Richard Smith, as cited by Sheu, is right to argue that learner autonomy is correlated with teacher autonomy. If he/she does not believe in the exploratory learning, does not involve students in classroom interaction, does not try bringing changes within the teaching system where he/she works and does not have his/her own idiosyncratic way of teaching and learning, there is no point of discussing the value of learner autonomy. At the same time, teachers can an agent of change by giving students active role in the learning process. In my opinion, teacher autonomy is equally important for learner autonomy.

Thanasoulas (2000) argues that persuasive communication changes learners' beliefs and attitudes. But I argue that teachers' autonomy reflected in the classroom teaching is more important to change the beliefs and attitudes of learners. Until, teachers are able to leave positive impact in the classroom through their teaching, students are not motivated to become autonomous learners.

From the above discussion, some issues of contentious have emerged. First, is learner autonomy an inborn capacity (as Thanasoulas, referring to Benson & Voller 1997, puts) which is suppressed by institutional education? In my opinion, learner autonomy is neither inborn nor it can be suppressed by institutional education. I think it is more socio-cultural which is shaped by different socio-cultural factors including institutional education. Thus, as a teacher we need to consider the socio-cultural things which shape the beliefs and attitudes of learners towards the way of learning, teachers and themselves.

Second, is learner autonomy only an individual or social? This question is related to aanother question: Is it process or product? I think learner autonomy is not only individual but also social. And it is not only a product but also a process. I think that we cannot produce a 100% autonomous leaner. Autonomy always remains in degree and process. In order to enhance autonomy, learners need to be engaged in interaction in which they get chance to negotiate their views. At some point, I find that the concept of learner autonomy contradictory with the concept of learning through interaction and collaboration. This tension is intense if we take learner autonomy as an individual. Thanasoulas (ibid.) also does not address this tension as he does not focus on the social strategies of learning (Cook, 2008) – learners collaborate with friends to learn – rather focuses only on metacognitive and cognitive strategies.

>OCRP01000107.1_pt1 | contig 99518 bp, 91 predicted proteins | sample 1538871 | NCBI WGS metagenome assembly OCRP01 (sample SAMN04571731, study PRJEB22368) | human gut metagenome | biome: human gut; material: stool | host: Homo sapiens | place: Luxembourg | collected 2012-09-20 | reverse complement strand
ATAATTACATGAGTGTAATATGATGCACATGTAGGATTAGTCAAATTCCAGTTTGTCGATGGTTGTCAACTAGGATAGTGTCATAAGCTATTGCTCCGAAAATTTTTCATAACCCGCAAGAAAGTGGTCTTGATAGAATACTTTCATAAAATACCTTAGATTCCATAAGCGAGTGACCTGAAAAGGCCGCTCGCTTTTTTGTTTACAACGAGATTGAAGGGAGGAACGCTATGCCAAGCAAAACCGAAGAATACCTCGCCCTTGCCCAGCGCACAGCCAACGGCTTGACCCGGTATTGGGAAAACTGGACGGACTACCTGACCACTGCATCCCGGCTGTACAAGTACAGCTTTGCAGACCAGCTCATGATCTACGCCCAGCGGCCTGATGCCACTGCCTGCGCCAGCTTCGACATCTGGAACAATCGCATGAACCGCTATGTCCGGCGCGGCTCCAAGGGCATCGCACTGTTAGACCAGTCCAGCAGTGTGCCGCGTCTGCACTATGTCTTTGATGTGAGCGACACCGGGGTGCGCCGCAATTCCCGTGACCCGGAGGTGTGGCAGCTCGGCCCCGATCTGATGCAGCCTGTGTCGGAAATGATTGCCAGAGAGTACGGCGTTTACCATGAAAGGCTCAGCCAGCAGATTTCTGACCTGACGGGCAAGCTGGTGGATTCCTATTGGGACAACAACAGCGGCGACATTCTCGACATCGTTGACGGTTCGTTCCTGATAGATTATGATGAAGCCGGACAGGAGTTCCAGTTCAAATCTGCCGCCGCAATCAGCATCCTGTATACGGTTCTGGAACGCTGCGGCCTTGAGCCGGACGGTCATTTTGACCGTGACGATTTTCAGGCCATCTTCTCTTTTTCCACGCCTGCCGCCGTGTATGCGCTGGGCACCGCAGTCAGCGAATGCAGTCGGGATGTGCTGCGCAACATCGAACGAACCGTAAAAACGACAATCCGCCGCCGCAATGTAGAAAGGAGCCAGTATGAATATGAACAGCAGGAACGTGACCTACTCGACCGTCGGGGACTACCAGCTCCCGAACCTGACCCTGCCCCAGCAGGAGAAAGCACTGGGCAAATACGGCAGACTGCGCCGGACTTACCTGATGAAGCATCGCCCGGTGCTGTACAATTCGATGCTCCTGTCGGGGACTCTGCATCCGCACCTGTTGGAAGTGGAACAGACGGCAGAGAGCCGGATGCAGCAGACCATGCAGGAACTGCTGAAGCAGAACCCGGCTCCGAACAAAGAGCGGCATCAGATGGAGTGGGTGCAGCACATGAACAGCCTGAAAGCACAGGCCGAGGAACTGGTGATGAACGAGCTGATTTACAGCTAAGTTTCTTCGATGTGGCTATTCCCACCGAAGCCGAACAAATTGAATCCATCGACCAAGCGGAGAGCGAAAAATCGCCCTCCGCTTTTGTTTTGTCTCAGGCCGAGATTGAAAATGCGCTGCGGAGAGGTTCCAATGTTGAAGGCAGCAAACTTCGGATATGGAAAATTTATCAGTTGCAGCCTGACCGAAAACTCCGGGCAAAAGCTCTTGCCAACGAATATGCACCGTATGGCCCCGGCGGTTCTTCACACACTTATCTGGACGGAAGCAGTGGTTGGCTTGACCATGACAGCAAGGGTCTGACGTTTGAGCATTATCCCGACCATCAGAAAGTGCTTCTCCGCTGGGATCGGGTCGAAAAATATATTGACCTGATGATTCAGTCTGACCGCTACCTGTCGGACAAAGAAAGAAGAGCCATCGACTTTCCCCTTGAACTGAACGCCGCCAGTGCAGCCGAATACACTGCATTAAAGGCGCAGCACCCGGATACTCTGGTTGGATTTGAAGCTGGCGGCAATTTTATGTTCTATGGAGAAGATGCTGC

To sum, the theory behind learner autonomy has to integrate social-cultural factors. A discussion on process vs. product of learner autonomy has to be backed up by some empirical studies. I argue that learner autonomy is closely related to teacher autonomy. The way teacher presents himself in the classroom through his/her way of teaching determines the degree of learner autonomy. One of the important tools in this regard will be technology which empowers the ability of both teachers and students as we have discussed in previous weeks. Moreover, technology provides a motivating space for collaboration and sharing among friends which gradually promote learner autonomy.

I will be happy to read you comments on this post.

Benson, P. & Voller, P. (1997). Autonomy and independence in language learning. London: Longman.
Cook, V. (2008). Second language learning and language teaching. UK: Hodder Education.
Sheu, S. P-H. (n.d.) Learner Autonomy: Bird-in-the-hand or Bird-in-the-bush? Available at
Thanasoulas, D. (2000).'What is Learner Autonomy and How Can It Be Fostered?' The Internet TESL Journal, Vol. VI, No. 11. Available at
Little, D. (1991). Learner autonomy 1: Definitions, issues and problems. Dublin: Authentik.

1 comment:

  1. Dear Prem,

    the examples you provide here about teaching in Nepal remind me of myself as a student, especially during my years in primary school: we were not allowed to express our ideas. The explanation is a very simple one: Romania was a communist country as the leaders were maybe afraid of allowin people express themselves. In high school things changed as Romania became a democratic country. Of course the teaching style changed too, but especially with young teachers. In my school there are still teachers, especially senior teachers, who dictate and ask students to learn by heart what they say.

    I am against this method, I am for developping our students' autonomy. In life, they have to express themselves, as school is the best "tool" which can train them for real life.

    Good article!

    All the best,